A member of the South Yorkshire Migration and Action Group analyses how racist assumptions have been embedded by Labour politicians.
The general election campaign focused on the big ‘I’ – immigration; but the underlying ‘common sense racism’ of media and political debate framed much of the public arguments. The political world after the election is beginning to look very much the same and constantly reminds us of the insidious way in which Labour governments have embedded racist assumptions and practices in the everyday languages of politics and the very fabric of the state.
First a reminder of the way in which Labour embraced the agenda of the racist Right.
It seems a long time ago that Labour’s ‘no platform’ policy towards the BNP was breached by Jack Straw’s offer to the BBC to appear with Nick Griffin on Question Time – even longer since Gordon Brown made his speech on ‘British Jobs for British Workers’ to the TUC in the autumn of 2007. On reflection this speech ranks perhaps with Margaret Thatcher’s ‘swamping’ speech of 1978 in signalling an official Labour turn to an agenda dominated by ‘xeno-racism’. The TUC that year had no motions before it which remotely reflected this racist slogan, merely motions on agency workers’ rights and organising migrant workers. In fact, despite incitement from politicians, the TUC and all the major unions have in their official policies maintained a principled position on migrant workers and asylum seekers – for instance backing the ‘Let them work’ campaign. When Nick Clegg backed this slogan in the election campaign, Alan Johnson with his ‘trade union background’, called it ‘utter, utter madness’.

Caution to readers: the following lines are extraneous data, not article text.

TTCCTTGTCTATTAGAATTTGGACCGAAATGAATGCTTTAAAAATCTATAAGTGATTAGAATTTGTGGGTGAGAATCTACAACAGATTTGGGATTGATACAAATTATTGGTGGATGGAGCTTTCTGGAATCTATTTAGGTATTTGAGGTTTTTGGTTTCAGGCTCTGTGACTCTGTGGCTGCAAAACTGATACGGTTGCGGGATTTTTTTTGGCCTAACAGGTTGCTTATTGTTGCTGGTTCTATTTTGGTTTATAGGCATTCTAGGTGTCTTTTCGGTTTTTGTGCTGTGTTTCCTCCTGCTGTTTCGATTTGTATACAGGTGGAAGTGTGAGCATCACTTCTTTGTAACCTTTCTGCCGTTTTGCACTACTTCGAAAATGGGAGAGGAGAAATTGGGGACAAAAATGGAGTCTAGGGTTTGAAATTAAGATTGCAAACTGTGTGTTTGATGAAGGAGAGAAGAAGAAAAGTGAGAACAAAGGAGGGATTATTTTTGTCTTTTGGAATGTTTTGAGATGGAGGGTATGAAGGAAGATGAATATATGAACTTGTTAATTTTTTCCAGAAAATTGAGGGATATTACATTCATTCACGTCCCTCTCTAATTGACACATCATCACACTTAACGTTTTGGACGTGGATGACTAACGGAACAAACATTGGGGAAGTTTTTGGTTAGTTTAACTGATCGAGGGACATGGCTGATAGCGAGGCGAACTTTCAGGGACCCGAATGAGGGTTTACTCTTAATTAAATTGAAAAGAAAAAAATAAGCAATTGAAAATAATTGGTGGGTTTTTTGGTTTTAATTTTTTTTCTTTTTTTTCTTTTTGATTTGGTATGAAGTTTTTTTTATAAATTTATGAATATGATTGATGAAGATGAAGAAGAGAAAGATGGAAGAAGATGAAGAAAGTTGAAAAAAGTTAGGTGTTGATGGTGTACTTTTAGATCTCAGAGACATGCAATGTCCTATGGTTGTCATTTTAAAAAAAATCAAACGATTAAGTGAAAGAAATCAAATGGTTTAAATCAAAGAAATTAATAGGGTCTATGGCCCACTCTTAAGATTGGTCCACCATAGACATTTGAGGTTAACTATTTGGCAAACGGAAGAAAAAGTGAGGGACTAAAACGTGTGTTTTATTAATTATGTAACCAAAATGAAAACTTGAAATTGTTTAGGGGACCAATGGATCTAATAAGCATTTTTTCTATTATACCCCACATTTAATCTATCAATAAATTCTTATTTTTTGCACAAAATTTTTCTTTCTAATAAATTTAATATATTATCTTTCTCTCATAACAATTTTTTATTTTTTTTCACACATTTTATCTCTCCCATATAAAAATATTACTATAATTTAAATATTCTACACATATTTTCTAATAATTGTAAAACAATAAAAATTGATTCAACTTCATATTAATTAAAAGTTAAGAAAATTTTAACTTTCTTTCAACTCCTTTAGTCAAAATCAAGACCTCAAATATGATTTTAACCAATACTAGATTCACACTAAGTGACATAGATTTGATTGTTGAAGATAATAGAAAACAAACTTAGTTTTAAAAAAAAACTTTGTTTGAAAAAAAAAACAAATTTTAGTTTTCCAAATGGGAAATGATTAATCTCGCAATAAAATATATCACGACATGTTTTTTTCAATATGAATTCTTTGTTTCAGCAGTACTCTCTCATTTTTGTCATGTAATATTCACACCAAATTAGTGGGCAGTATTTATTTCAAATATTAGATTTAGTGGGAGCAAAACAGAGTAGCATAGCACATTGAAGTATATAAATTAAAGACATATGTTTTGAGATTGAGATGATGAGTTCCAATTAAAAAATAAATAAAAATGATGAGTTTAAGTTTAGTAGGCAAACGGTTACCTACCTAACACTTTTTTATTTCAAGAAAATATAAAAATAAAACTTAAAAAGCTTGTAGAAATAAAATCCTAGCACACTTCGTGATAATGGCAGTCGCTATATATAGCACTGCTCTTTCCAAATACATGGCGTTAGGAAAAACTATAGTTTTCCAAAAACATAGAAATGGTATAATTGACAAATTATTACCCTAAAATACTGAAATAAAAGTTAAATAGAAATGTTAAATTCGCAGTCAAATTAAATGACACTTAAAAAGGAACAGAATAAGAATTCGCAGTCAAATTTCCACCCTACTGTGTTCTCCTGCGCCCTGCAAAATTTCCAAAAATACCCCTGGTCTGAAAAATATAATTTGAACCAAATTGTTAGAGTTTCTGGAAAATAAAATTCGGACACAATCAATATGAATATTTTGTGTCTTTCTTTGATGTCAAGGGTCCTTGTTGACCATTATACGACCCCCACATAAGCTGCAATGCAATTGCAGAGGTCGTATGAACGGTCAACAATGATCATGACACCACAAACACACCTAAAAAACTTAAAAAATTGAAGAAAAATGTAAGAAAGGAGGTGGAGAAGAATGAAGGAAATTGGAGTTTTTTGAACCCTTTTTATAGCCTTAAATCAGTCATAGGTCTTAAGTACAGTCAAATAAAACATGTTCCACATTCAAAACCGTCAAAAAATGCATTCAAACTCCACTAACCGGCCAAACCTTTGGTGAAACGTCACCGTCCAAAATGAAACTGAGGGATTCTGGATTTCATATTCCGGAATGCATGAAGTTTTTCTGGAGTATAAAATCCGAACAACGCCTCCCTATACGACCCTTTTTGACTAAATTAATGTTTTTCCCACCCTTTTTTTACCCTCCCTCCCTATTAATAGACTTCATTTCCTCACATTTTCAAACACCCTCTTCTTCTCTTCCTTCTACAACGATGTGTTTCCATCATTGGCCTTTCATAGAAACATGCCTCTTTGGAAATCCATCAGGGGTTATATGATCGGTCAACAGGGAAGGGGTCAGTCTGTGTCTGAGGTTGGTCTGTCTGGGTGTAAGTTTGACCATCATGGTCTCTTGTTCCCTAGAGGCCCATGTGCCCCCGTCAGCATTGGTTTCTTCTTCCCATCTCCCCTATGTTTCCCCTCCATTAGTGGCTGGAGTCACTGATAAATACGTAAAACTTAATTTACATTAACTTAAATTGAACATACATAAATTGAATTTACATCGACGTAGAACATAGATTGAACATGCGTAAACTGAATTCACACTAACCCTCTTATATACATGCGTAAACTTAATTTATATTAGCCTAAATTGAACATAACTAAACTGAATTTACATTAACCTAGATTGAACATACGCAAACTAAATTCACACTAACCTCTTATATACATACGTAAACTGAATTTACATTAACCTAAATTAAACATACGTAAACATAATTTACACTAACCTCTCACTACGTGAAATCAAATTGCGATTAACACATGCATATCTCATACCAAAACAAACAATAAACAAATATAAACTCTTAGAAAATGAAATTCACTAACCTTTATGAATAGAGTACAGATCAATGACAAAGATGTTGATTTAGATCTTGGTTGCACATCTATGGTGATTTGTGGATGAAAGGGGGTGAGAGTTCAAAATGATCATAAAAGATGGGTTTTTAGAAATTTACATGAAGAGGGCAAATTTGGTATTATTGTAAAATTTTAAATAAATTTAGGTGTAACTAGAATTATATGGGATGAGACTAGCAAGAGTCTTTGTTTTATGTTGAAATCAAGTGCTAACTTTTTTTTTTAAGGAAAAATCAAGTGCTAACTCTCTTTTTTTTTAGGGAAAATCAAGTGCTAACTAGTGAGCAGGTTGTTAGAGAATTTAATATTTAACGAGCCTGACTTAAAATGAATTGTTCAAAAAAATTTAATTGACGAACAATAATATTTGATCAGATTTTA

Before the election: making the far Right respectable
The response to far-Right politics by Labour has been simply a craven retreat from principle and a race to grant the BNP its main aim of ‘legitimacy’, being embraced by the mainstream as simply another political party competing in the ‘democratic’ system.
This was highlighted in the debates and campaigns within education leading up to the general election. Education was an important battleground because the BNP MEP for Yorkshire, Andrew Brons, is a controversial former further education lecturer at Harrogate College. The educational trades unions are all active in and fund the national and local campaigns of Unite Against Fascism (UAF) and called on the government to ban BNP members from schools, colleges, and universities. The Labour government and the schools secretary Ed Balls’ pre-election response was to commission ‘investigations’ and ‘guidance’ on how to respond.